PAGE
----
It’s the ability to remove yourself from your own personal financial goals and focus on the customer. Partnering with the client to success is what really drives top contributors. It’s a level of authenticity, where integrity is the key to winning.
Common Mistakes New Sales Reps Make at a VAR
In contrast to successful resellers, newer sales reps tend to be more focused on the quota, than the client behind it. There are reasons for these common mistakes, as Mark discusses, “After four to eight weeks of sales training, they tell you a methodology to follow. Question one leads to question two, leads to question three, leads to demo, leads to backing the client into a corner. All these strategies that they provide you, I've never seen those strategies ever work.”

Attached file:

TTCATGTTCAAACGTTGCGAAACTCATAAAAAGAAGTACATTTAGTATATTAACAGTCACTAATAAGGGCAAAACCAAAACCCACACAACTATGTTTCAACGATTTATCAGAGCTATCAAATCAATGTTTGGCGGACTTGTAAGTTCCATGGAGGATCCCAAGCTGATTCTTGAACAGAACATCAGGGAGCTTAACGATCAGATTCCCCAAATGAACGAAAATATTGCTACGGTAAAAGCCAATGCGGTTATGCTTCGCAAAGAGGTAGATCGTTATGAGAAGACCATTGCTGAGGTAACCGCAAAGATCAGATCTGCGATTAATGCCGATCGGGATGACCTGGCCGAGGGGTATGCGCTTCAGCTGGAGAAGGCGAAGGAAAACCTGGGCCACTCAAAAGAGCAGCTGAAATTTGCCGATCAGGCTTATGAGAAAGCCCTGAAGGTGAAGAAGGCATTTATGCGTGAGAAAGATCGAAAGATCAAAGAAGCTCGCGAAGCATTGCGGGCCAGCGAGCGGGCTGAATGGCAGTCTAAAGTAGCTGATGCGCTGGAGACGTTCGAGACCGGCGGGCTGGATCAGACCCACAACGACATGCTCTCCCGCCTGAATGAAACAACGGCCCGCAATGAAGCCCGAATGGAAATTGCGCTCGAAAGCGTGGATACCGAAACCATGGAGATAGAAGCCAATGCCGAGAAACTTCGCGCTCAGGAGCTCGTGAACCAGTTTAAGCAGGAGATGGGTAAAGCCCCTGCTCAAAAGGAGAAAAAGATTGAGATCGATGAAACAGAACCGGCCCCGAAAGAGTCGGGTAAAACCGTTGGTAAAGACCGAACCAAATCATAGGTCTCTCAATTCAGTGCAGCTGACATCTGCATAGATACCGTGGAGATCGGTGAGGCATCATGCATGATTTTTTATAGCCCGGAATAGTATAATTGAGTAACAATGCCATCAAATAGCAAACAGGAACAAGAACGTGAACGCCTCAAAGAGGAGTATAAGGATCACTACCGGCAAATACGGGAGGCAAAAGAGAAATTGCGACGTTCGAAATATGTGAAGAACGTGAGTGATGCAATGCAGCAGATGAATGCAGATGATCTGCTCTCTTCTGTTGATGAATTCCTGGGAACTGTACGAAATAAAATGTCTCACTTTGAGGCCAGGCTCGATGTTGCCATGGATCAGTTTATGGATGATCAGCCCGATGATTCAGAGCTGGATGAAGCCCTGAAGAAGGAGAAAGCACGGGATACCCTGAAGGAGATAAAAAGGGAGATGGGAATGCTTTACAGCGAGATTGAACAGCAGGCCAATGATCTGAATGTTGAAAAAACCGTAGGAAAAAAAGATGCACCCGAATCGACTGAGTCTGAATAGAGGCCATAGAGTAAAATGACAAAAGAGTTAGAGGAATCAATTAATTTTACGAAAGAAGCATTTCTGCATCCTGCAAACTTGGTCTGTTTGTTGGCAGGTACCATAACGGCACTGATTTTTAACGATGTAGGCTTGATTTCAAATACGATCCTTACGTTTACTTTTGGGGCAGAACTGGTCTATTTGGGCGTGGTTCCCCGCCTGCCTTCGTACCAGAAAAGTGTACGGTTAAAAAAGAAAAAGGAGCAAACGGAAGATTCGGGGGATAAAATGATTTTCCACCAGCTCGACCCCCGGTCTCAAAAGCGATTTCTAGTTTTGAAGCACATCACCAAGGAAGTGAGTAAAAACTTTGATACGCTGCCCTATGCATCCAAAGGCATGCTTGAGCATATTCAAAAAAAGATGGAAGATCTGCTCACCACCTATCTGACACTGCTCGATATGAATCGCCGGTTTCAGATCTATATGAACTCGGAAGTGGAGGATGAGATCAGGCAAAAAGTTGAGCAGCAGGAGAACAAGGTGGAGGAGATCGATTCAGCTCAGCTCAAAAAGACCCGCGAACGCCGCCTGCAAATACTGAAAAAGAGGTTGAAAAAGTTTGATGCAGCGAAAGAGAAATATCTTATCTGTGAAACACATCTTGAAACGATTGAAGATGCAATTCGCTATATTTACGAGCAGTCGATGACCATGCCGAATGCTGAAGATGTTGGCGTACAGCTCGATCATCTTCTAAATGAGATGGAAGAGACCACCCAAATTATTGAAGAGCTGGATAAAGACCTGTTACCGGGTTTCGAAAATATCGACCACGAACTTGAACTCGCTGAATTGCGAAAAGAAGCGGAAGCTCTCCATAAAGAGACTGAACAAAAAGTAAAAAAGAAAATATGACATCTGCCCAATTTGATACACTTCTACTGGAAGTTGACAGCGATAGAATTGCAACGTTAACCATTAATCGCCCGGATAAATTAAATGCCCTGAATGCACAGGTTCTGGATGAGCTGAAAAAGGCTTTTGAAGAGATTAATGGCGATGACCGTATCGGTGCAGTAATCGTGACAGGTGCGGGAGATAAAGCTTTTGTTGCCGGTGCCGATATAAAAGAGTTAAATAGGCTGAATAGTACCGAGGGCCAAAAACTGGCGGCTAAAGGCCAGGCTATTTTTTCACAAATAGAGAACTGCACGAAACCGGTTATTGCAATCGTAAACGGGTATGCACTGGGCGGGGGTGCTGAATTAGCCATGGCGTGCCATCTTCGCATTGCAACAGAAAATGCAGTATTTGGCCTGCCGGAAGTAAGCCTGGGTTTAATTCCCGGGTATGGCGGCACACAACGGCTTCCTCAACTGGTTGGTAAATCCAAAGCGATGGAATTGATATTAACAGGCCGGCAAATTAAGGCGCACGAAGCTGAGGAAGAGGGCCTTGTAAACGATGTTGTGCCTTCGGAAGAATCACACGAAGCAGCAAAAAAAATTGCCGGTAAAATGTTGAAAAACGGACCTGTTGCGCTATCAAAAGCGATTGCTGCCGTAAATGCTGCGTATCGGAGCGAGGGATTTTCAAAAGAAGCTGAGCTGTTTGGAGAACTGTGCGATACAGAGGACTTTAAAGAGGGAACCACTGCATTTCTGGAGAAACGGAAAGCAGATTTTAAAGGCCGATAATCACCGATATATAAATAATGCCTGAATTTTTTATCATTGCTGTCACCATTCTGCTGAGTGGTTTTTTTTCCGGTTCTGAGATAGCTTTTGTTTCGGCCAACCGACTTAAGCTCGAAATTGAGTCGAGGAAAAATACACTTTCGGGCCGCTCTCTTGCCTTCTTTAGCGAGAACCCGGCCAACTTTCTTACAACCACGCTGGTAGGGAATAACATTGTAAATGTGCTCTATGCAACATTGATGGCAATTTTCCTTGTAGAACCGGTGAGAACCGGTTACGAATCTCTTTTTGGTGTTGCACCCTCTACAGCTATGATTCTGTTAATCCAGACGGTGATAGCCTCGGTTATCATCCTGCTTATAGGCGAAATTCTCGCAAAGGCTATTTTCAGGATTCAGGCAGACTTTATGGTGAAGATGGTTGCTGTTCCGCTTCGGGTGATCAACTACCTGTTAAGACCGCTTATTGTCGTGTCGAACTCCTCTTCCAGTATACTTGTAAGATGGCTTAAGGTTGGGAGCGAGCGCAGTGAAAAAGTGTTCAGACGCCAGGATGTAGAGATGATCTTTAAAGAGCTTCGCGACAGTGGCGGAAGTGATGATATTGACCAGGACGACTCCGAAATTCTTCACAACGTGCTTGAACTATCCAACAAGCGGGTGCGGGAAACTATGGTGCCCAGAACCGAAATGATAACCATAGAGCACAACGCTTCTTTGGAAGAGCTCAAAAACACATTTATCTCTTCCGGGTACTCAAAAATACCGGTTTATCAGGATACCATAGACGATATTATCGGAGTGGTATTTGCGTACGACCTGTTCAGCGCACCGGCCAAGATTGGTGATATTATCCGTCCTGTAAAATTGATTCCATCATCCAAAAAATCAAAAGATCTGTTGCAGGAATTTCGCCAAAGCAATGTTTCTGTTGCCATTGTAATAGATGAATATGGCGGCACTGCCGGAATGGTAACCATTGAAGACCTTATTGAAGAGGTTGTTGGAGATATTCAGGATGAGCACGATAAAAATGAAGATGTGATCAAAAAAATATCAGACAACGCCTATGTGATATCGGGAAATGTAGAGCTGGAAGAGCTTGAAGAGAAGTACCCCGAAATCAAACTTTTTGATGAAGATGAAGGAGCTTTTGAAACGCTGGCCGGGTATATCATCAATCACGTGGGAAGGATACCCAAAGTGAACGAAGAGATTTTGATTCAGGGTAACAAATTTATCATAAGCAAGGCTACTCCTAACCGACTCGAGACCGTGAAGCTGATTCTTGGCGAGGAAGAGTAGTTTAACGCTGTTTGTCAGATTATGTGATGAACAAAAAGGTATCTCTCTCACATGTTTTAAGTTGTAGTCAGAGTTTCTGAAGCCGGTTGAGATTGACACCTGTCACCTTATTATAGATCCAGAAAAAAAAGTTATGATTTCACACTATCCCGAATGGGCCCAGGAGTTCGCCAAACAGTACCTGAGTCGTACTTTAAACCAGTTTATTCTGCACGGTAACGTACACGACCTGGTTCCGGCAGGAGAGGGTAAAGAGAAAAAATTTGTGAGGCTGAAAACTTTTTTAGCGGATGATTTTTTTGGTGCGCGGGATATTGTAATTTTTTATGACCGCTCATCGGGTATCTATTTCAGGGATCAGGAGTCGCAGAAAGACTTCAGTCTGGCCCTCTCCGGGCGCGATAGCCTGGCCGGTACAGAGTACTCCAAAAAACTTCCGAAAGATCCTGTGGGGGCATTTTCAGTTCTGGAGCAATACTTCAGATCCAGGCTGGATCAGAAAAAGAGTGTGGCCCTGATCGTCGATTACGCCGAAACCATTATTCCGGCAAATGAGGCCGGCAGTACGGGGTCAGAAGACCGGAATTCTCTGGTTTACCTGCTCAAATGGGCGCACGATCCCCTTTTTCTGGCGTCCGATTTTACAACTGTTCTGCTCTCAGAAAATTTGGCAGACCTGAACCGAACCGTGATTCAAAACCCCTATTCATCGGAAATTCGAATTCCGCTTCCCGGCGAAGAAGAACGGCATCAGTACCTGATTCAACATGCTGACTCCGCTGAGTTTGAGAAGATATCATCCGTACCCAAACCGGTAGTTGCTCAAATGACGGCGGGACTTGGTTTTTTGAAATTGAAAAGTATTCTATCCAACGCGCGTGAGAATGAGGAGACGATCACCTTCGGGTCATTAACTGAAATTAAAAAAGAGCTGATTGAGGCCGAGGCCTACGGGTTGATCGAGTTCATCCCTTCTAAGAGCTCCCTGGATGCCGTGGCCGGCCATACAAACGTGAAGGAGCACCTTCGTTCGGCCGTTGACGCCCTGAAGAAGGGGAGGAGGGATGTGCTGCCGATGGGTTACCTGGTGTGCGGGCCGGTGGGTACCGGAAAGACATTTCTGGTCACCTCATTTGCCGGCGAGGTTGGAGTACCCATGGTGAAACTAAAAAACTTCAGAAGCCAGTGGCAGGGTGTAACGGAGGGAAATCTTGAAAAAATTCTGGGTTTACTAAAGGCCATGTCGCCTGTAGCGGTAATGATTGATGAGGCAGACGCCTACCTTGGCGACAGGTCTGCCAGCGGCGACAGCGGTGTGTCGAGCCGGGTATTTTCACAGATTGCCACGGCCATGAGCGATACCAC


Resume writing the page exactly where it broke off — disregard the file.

Newer reps also tend to rely too heavily on data sheets and quantitative information. It’s not really about selling off of the data sheet, nor is it even about your capabilities. Just because you have a special function or feature in your portfolio, it doesn’t mean you’re the only one that can do it.
These are the kind of traps reps fall into when they’re first starting out. Although, it doesn’t have to take years to realize putting the ego aside and focusing purely on the client, is the best possible move.
Leveraging Your Partners for Success
How can you best leverage your partners to be successful at selling? For resellers, channel enablement can get complex.
If you want to earn the respect of partners and utilize them to magnify your sales capability, it’s all about your ability to produce cycles, instead of individually selling. This just gives sales reps more of an opportunity and a greater chance to succeed.